And Hilarity Ensues

By Lev AC Rosen

I’d never thought of myself as particularly funny person before setting out to write All Men of Genius. But somehow, I got it into my head to write something inspired by two classic romantic comedies. I’m not sure entirely why. I suspect because at the time I was writing the novel, there wasn’t much lighter steampunk out there—this was before Boneshaker came out, much less the Parasol Protectorate series—and while I loved the aesthetic, and the books were good… they were all such downers. I wanted to do something fun. So I looked to fun for inspiration. And then somewhere along the line, well into writing it, I realized I had to be funny.

Humor is one of the hardest things to do, and if you don’t find my book funny, I will not hold it against you. It’s incredibly subjective—moreso, I’d be willing to say, than other forms of art. I tried to hit as many different notes of humor as I could—high witticism, low sex humor, dark humor, random swearing bunnies—but I also know that these are all funny to me, and might not be funny to my next door neighbor. There are some books/tv shows that my friends find hilarious which I find so tedious that they are actively aggravating and make me want to hit things. Humor is like that—hit the right note for the right person, and they’ll laugh, hit the right note for the wrong person, and they’ll get offended, or angry or sad. But one thing I did learn is that you have to hit it hard. Sure, you could right something mildly amusing and safe—and everyone will find it pleasant. But the risk of going over the top is one worth taking—a laugh is better than a smile. I’ve never been the sort to try to write a book for everybody, something sweet and mildly amusing and forgettable. That’s something I learned while writing this—I think humor needs to go to extremes (in my case, that extreme is most often of the ridiculous sort) to really be worth doing.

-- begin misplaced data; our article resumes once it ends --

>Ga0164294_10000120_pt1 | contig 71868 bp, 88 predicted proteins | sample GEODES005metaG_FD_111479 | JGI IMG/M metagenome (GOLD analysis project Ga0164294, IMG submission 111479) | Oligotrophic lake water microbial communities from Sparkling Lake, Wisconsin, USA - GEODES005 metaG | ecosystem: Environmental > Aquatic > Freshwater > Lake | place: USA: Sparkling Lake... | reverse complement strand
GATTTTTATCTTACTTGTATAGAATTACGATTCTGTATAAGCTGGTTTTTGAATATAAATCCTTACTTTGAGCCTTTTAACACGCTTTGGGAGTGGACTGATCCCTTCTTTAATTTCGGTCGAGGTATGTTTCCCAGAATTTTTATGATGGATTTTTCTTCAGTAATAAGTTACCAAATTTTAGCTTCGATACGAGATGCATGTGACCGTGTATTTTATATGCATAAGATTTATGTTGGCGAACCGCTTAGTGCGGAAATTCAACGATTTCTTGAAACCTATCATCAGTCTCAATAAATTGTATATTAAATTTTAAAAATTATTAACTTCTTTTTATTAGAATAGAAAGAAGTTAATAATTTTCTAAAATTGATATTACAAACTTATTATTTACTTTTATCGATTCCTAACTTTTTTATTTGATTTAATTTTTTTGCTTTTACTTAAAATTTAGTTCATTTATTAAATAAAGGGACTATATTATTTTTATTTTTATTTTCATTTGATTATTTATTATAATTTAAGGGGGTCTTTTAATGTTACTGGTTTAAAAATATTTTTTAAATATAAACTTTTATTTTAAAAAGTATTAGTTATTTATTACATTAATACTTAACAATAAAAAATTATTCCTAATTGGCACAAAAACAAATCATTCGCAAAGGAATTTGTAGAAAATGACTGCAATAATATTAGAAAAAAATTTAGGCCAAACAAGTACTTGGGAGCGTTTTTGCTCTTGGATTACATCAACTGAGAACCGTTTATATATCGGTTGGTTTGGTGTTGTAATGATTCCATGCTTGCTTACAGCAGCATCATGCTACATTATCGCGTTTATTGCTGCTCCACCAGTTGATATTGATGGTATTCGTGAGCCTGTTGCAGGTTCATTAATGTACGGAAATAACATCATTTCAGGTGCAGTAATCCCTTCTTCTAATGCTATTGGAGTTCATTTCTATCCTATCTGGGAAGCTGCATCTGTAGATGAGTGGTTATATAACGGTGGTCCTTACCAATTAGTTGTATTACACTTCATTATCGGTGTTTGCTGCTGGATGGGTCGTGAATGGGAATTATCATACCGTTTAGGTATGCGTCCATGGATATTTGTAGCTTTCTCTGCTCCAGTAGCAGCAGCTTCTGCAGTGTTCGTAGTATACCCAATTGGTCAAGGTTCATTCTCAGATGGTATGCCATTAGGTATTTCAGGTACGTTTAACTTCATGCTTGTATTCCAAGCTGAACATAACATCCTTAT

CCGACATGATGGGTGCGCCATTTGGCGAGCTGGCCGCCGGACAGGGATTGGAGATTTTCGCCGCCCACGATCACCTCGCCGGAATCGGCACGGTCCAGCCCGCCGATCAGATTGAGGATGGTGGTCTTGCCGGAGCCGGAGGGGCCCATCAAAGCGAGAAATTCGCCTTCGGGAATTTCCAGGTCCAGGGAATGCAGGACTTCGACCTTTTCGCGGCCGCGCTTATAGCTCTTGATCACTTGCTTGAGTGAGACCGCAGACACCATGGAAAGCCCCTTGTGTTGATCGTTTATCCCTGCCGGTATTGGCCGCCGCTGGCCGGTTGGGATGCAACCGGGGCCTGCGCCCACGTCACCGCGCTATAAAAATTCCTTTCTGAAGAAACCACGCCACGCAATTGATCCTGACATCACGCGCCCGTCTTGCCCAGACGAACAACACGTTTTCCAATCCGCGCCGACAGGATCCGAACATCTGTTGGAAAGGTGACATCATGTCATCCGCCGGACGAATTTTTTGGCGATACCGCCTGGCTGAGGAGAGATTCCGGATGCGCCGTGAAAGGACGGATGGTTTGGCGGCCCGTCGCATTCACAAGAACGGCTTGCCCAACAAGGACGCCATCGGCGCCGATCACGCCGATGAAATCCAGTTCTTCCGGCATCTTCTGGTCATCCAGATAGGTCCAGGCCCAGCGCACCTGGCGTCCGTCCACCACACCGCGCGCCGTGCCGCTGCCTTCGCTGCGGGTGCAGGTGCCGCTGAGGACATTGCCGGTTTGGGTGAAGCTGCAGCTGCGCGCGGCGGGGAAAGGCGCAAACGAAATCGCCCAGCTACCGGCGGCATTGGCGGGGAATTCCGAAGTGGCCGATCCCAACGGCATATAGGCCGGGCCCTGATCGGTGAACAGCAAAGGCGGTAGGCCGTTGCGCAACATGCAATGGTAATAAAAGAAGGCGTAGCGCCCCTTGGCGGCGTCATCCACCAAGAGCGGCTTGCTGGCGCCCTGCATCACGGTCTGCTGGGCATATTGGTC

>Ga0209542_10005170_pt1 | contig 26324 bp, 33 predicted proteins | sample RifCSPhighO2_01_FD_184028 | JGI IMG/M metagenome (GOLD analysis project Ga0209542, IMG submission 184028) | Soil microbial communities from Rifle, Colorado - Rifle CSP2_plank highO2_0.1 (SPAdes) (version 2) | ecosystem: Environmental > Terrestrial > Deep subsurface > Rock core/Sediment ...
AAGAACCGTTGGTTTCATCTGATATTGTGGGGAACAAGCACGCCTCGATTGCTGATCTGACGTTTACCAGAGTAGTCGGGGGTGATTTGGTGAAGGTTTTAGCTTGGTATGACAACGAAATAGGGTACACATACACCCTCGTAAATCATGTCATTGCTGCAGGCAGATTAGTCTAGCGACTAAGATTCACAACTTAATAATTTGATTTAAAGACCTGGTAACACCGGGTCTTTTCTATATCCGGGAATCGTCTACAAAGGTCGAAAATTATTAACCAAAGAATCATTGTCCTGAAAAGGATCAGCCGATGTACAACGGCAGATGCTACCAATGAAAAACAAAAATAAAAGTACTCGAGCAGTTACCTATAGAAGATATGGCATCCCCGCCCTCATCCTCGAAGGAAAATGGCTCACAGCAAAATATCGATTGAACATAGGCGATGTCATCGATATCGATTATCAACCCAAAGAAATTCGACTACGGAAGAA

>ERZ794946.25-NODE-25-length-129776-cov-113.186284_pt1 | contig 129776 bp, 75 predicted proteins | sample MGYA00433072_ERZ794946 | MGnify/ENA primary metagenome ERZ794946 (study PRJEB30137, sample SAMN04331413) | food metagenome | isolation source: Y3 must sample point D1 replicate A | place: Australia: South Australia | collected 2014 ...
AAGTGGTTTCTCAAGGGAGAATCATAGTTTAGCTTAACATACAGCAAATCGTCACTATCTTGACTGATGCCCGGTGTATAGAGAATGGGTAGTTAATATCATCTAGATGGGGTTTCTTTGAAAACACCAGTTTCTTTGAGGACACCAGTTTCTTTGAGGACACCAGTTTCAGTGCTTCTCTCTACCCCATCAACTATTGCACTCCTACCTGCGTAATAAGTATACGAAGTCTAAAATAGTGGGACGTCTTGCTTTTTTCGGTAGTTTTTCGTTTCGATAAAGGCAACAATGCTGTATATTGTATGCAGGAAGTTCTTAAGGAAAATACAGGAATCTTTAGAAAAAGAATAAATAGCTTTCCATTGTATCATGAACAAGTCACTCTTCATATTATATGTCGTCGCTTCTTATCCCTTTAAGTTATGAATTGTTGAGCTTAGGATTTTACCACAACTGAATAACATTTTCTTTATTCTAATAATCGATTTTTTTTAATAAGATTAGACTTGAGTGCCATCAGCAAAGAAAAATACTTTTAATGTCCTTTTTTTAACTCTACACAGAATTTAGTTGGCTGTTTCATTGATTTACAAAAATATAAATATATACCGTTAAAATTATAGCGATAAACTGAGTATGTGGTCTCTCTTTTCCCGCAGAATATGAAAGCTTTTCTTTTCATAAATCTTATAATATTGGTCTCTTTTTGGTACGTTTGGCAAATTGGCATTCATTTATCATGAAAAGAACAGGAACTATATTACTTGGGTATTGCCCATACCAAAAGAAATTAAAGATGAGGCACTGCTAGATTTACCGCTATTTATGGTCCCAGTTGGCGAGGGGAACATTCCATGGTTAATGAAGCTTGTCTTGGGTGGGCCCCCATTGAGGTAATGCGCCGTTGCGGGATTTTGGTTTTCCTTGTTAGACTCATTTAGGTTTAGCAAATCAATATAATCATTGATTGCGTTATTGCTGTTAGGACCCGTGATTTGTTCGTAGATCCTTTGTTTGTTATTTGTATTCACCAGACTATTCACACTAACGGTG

The other lesson I’ve been learning about writing funny is that it’s not taken as seriously—once the book is out. That may seem like a contradiction—humor isn’t meant to be taken seriously—but I like to think that at least some of my jokes had a point, and overall the book had some weight to it. They say a comedy can never win best picture at the Oscars, and I’m feeling something similar when I hear people react to my book. Not all of them, mind you—there have been many wonderful reviews and letters which get at the heart of the more serious aspects of the novel, as well and enjoying the comedic wrapping—but there have been several who seem to read it and soon as they laugh, and understand that the book is a comedy, stop engaging with it on an intellectual level—they just sit back and enjoy the laughs. Which is great—anyone enjoying my book for any reason is great. I want to make that perfectly clear. But it makes me feel a little marginalized on behalf of what I’ve written. I don’t mind being thought of as funny. But it’s a little sad to me that some people think of it as just funny.

It’s a tricky business, the funny one. It’s a little like juggling while giving an impassioned speech on the repeal of DOMA. You have to keep all the balls in the air, and even then, sometimes people will just applaud the juggling, not the speech, and maybe someone will throw rocks at your afterwards. But it’s worth it for the people who laugh and nod. Hell, it’s worth it if you can make yourself laugh.

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13 thoughts on “And Hilarity Ensues

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  4. Really? Boneshaker and the Parasol Protectorate are “such downers??!” Did you even read them? I will never understand an author who has to knock another author’s work as part of the argument for reading his book. Seems you spent a good portion of your article here, telling your potential reader why NOT to read the other books, instead of trying to show us why to read yours. It appears you are also the self-appointed arbiter of what’s “forgettable?” I’m presuming you don’t mean your own book. That’s the best argument ever, for skipping yours and moving on to something else. I’m sure it won’t take me long to forget about it.